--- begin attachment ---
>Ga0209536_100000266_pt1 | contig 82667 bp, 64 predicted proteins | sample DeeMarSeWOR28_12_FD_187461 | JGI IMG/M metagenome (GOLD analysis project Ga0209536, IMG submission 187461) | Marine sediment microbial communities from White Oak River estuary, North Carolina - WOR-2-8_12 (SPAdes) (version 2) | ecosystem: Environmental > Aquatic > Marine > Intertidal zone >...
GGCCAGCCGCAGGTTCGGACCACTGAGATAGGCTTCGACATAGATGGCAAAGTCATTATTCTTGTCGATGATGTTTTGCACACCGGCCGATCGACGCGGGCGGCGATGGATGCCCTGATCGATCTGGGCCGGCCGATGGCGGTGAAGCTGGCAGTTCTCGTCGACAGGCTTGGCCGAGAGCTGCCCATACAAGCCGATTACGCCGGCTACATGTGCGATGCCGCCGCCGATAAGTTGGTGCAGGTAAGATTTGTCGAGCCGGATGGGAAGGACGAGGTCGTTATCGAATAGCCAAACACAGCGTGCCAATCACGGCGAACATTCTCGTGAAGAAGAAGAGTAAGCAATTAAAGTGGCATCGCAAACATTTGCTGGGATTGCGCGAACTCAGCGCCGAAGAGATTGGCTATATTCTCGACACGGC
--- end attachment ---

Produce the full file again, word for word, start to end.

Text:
>Ga0209536_100000266_pt1 | contig 82667 bp, 64 predicted proteins | sample DeeMarSeWOR28_12_FD_187461 | JGI IMG/M metagenome (GOLD analysis project Ga0209536, IMG submission 187461) | Marine sediment microbial communities from White Oak River estuary, North Carolina - WOR-2-8_12 (SPAdes) (version 2) | ecosystem: Environmental > Aquatic > Marine > Intertidal zone >...
GGCCAGCCGCAGGTTCGGACCACTGAGATAGGCTTCGACATAGATGGCAAAGTCATTATTCTTGTCGATGATGTTTTGCACACCGGCCGATCGACGCGGGCGGCGATGGATGCCCTGATCGATCTGGGCCGGCCGATGGCGGTGAAGCTGGCAGTTCTCGTCGACAGGCTTGGCCGAGAGCTGCCCATACAAGCCGATTACGCCGGCTACATGTGCGATGCCGCCGCCGATAAGTTGGTGCAGGTAAGATTTGTCGAGCCGGATGGGAAGGACGAGGTCGTTATCGAATAGCCAAACACAGCGTGCCAATCACGGCGAACATTCTCGTGAAGAAGAAGAGTAAGCAATTAAAGTGGCATCGCAAACATTTGCTGGGATTGCGCGAACTCAGCGCCGAAGAGATTGGCTATATTCTCGACACGGC